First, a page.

Disability Benefits for Multiple Sclerosis (MS)

If you have muscle weakness and fatigue, low vision, or involuntary movements due to MS, you may be able to get disability.

By , Contributing Author
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Multiple sclerosis (MS) is an autoimmune disease that causes changes to the nervous system that can make it difficult to work. It affects more woman than men and most commonly occurs in those ages 20 through 40, although it can happen at any age.

MS symptoms widely vary in type, severity, and duration. The more common symptoms include:

  • numbness, tingling, and weakness in the extremities
  • loss of balance
  • painful muscle spasms
  • blurred vision, and
  • cognitive impairments.

Although a neurological examination can identify symptoms that may indicate the presence of MS, there is no conclusive test. In general, it's diagnosed only after a physician has ruled out other similar conditions.

Unfortunately, there's no known cure for MS. The most common treatment is medication, which can slow the disease's progression and help manage symptoms. Other treatments such as physical therapy, speech therapy, and the use of assistive devices may help, and lifestyle changes such as avoiding fatigue and stress and maintaining an exercise program can also be beneficial.

Qualifying for Disability Benefits with Multiple Sclerosis

If you have been diagnosed with MS, you may suffer from symptoms that make it difficult to work. In general, to qualify for Social Security disability benefits due to MS, you'll need to fit one of two criteria.

Meeting the Official Listing for Multiple Sclerosis

The Social Security Administration's "Listing of Impairments" provides specific criteria for certain conditions that, if met, automatically classify you as disabled. The qualifications for multiple sclerosis are described under listing 11.09. To be found disabled under this listing, you must have documented proof of:

  • the inability to effectively control the movement of at least two extremities (either both legs, both arms, or an arm and a leg). This must result in extreme difficulty in your ability to balance while standing or walking, to stand up from a seated position, or to use your arms and/or hands.


    • "marked" physical problems along with a "marked" limitation any one of the following:
      • thinking (understanding, remembering, or using information)
      • social interactions, or
      • concentrating or finishing tasks.

    Note that marked means worse than moderate, but less than extreme. You can think of it as severely limiting.

    For children with multiple sclerosis, meeting the first set of symptoms will qualify them for SSI (if they meet the financial requirements). The second set of criteria does nto apply to children.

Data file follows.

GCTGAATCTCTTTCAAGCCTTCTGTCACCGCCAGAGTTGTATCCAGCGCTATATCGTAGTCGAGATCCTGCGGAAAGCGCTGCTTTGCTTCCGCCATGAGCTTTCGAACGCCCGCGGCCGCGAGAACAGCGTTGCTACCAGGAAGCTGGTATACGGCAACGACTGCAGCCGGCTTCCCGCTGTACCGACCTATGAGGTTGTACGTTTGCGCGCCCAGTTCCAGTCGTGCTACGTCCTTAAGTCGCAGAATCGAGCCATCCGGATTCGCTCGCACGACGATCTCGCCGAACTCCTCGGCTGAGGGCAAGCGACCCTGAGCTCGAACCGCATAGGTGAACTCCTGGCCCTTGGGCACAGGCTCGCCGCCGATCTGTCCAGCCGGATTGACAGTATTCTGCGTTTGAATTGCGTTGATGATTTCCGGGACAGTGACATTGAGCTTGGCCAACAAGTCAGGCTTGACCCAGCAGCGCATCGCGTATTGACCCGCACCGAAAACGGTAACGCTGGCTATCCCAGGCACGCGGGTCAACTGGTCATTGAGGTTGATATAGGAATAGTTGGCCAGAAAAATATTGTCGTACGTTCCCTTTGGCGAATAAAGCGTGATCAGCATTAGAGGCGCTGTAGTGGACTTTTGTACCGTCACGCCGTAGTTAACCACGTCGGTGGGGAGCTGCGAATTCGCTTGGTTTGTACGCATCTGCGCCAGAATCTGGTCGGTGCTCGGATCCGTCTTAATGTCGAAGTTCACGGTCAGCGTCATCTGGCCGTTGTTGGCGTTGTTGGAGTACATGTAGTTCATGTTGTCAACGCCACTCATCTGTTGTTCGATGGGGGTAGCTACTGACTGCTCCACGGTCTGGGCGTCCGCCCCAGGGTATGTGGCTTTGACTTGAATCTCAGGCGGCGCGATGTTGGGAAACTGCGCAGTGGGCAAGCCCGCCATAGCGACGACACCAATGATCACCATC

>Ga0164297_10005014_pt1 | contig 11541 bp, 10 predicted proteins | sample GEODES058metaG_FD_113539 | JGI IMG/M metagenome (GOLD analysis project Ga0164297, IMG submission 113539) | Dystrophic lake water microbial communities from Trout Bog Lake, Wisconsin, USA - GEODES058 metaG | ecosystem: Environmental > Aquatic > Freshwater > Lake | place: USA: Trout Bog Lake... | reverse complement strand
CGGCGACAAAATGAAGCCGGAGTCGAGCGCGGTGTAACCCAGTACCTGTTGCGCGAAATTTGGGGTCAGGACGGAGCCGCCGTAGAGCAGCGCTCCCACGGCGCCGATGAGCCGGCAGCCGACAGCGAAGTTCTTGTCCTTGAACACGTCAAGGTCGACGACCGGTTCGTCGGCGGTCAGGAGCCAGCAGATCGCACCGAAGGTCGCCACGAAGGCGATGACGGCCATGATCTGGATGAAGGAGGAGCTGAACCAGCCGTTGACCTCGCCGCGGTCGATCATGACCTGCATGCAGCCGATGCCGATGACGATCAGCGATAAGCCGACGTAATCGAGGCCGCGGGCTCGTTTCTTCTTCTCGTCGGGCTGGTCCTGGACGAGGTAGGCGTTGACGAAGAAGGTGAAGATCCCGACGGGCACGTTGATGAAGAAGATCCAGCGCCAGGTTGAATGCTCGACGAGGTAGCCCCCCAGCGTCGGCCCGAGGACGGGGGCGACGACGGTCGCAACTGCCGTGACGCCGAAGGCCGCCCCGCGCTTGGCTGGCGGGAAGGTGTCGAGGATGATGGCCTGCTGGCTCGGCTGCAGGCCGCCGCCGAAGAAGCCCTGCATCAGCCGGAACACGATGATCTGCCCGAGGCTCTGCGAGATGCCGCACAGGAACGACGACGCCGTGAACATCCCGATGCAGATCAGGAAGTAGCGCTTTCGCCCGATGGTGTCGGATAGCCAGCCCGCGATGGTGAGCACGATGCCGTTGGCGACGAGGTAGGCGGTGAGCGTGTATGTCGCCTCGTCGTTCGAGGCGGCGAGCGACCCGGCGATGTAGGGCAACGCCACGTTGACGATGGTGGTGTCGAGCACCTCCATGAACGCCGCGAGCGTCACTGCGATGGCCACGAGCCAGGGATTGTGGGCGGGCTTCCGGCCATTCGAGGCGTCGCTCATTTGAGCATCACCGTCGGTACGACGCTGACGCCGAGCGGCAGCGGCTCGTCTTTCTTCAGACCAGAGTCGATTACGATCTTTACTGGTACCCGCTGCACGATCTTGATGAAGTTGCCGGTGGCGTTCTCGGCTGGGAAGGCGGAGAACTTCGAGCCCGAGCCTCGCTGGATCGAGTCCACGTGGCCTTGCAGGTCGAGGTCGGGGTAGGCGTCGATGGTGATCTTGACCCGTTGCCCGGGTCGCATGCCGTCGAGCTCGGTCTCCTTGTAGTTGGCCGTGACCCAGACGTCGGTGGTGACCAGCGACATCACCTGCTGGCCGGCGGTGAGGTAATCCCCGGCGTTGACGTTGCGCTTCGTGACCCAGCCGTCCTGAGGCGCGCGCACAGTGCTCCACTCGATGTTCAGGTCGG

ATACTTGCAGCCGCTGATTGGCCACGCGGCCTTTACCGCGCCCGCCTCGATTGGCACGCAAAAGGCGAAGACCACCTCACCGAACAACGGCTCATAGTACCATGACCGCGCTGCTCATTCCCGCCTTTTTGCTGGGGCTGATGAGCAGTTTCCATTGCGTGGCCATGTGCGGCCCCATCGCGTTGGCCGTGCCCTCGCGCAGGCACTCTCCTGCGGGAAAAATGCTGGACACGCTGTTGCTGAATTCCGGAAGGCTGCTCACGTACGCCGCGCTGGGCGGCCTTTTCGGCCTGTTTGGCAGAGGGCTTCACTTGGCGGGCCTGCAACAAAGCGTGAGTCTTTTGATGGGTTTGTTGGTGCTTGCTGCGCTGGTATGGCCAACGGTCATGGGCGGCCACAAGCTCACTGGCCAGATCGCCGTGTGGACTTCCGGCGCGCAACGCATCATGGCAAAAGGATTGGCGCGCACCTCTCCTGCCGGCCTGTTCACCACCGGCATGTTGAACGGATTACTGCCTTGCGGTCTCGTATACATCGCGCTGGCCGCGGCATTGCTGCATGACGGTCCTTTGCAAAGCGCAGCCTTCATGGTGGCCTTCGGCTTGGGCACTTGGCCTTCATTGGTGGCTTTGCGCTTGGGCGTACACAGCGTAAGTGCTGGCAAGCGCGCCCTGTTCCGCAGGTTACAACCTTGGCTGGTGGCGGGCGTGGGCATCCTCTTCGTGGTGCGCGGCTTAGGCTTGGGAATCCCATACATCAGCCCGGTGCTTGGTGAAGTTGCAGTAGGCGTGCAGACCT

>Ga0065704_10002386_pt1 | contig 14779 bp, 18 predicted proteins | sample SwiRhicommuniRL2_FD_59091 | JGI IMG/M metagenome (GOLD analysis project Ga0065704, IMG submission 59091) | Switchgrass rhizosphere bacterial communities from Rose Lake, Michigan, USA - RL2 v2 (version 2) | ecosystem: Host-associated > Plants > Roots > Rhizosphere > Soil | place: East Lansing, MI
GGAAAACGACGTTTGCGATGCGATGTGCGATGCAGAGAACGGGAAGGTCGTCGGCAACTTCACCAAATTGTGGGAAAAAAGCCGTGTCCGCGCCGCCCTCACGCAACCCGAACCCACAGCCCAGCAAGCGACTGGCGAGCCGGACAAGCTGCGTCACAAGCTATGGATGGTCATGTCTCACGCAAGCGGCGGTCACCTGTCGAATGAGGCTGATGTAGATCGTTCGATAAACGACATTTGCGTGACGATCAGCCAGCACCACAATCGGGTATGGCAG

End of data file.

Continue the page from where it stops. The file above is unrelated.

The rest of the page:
Qualifying for Benefits Based on Medical-Vocational Guidelines

    If you've been diagnosed with MS, but your symptoms don't clearly meet the criteria in the multiple sclerosis impairment listing 11.09, there is another way that you can qualify for disability benefits. This is by proving that, based on Social Security's "medical-vocational" guidelines, you cannot work a full-time job.

    The medical-vocational (or "med-voc") guidelines evaluate your ability to perform basic work-related activities based on your age, level of education, prior work experience, and what's known as your residual functional capacity (RFC.) Your RFC (sedentary, light, medium, or heavy) is the most strenuous type of work that the SSA feels you are capable of doing on a consistent basis. For example, you may have MS-related muscle fatigue as well as physical fatigue caused by activity. If this keeps you from standing or walking up to six hours a day, your RFC should be sedentary at best.

    The SSA will determine your RFC in conjunction with an SSA medical expert and based on your first-hand accounts of your symptoms, your medical records, and the results of any consultative exams that you underwent (these are exams that the SSA pays for and sends you to.) If you have other physical or mental conditions that negatively affect your ability to work, the SSA will consider these in conjunction with your MS. In general, being older (especially if you're over 55) with less education and a history of unskilled labor will increase the chances that you'll qualify for disability under the med-voc guidelines. For more information, read Nolo's article on how Social Security decides claims based on the medical-vocational guidelines.

    Medical Evidence Required When Proving Disability Due to MS

    If you're applying for Social Security disability benefits due to multiple sclerosis, there are several pieces of medical evidence that can be very important in getting your claim approved. First, your medical records will need to show a multiple sclerosis diagnosis. If any tests were done to obtain this diagnosis (such as an MRI, lumbar puncture, or nerve function study), it's important that you provide these. If you suffer from MS-related muscle fatigue, the results of an evoked potentials or response test can also be helpful. You'll also need to produce medical records that document how your MS affects you—such as doctor's notes where you reported suffering from symptoms like fatigue or dizziness. Depending on how your specific symptoms, you may need to produce other test results or medical records.

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